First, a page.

If death metal is more up your alley, check out Florida band Deicide, who’ll play at the Concourse with Septicflesh, Inquisition, Abysmal Dawn, and Carach Angren. The show starts at 7 p.m. Tickets are $22-$25. Buy them here. 18+ only.

Need a laugh? Head over to Scruffy City Hall around 8 p.m. to catch Einstein Simplified, Knoxville’s longest-running comedy improv troupe, perform. 21+ only.

Wrap up the night at Barley’s, where Minnesotan Charlie Parr will play his brand of classic folk-blues on his guitar and banjo. 21+ only.

The Daily Plan-It: Children’s Story Time, Green Party Discussion, and the Contortionist

Good morning! It was a soggy weekend, wasn’t it? And it’s a soggy Monday, so here’s what’s going on around town that might brighten it up.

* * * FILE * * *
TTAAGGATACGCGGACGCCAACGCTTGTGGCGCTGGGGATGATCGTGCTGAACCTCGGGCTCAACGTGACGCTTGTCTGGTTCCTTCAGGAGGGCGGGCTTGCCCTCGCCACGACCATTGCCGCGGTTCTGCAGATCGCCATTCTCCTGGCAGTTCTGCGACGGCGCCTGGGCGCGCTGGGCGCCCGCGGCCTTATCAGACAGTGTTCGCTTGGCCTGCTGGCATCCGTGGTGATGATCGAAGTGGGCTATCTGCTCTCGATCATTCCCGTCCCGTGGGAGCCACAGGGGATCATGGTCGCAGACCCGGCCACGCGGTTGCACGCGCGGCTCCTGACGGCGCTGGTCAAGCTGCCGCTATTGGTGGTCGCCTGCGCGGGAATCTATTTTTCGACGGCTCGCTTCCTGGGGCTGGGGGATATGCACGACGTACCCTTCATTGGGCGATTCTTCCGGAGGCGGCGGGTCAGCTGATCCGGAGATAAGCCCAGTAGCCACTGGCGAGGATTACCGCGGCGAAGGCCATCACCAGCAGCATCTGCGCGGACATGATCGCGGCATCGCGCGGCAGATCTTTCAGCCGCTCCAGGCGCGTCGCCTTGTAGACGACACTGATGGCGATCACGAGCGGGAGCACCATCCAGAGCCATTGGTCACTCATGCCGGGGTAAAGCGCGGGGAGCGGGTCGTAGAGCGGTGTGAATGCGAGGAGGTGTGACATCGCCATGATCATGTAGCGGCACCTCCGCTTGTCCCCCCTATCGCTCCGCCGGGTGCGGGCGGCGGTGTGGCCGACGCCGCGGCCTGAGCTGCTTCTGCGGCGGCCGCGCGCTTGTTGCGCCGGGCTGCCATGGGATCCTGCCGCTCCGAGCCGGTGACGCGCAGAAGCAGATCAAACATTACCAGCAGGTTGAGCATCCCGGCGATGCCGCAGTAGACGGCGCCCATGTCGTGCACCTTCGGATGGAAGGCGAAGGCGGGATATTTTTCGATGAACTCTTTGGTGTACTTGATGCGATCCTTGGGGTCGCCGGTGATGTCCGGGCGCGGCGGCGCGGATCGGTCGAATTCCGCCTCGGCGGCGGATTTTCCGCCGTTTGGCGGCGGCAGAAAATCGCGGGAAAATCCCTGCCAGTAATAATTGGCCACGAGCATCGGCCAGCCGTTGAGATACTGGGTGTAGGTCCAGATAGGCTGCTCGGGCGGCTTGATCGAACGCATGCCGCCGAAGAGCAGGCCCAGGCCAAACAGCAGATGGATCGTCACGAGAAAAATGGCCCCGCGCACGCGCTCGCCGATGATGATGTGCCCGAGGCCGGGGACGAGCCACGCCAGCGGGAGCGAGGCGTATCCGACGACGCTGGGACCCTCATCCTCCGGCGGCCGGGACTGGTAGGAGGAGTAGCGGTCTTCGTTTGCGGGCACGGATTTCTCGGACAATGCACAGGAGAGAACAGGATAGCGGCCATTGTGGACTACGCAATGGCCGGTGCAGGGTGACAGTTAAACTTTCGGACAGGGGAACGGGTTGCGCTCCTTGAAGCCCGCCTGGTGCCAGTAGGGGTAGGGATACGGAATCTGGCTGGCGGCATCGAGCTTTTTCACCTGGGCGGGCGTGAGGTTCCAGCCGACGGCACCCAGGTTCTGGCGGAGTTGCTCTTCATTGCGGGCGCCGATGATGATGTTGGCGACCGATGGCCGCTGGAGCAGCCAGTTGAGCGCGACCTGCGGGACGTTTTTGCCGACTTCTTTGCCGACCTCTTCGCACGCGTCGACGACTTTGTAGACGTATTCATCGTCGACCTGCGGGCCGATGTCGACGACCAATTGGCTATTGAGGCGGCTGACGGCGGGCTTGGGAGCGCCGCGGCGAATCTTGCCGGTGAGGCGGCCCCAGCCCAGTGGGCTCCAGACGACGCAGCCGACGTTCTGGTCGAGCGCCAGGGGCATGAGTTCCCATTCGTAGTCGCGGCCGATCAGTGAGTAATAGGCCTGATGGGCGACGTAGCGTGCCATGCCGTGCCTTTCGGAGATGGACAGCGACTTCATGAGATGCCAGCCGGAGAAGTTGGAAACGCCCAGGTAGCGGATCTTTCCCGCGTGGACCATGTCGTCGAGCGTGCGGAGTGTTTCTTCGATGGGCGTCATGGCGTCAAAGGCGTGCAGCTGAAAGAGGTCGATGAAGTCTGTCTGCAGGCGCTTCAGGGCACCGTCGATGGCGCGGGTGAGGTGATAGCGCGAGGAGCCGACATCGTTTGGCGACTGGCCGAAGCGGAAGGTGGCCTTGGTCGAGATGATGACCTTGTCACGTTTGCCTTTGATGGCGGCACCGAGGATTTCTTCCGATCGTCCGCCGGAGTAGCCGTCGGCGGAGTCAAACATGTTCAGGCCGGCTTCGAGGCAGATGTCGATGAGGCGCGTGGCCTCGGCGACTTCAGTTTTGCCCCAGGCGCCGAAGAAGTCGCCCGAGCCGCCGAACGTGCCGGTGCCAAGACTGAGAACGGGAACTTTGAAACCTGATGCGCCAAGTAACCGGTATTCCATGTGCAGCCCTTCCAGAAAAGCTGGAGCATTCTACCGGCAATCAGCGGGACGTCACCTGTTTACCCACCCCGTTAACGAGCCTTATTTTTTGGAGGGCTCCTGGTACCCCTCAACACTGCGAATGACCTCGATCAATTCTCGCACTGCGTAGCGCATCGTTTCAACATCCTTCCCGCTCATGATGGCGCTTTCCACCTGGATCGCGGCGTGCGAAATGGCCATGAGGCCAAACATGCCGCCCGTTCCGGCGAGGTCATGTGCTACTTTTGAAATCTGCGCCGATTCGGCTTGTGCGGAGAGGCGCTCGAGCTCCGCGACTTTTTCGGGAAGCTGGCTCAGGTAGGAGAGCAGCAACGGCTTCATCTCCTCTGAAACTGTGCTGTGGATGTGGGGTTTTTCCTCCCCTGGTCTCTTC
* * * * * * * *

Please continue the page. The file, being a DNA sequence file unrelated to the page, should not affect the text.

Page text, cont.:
At 11 a.m., Smart Toys and Books will have children’s story time. Perhaps appropriately, the theme this week is boats. It’s free to attend! For more info call the store at (865) 691-1154 or take a look at its website.

Amy Black will perform during WDVX’s Blue Plate Special at noon in the visitor center, along with the Paisley Fields. As always, it’s free to attend.

The Knoxville Green Party will have a discussion group meeting at Barley’s Taproom and Pizzeria at 7 p.m. For more info call (865) 523-6775.

Prog-metal outfit the Contortionist will perform at the Concourse, along with Intervals and Polyphia. The show starts at 7 p.m., and tickets cost $12-$15. Buy them here.

Wrap up the night at the Preservation Pub, where the Great Socio will perform at 10 p.m. 21+ only. Cover’s $3.

Urban Land Institute’s Presentation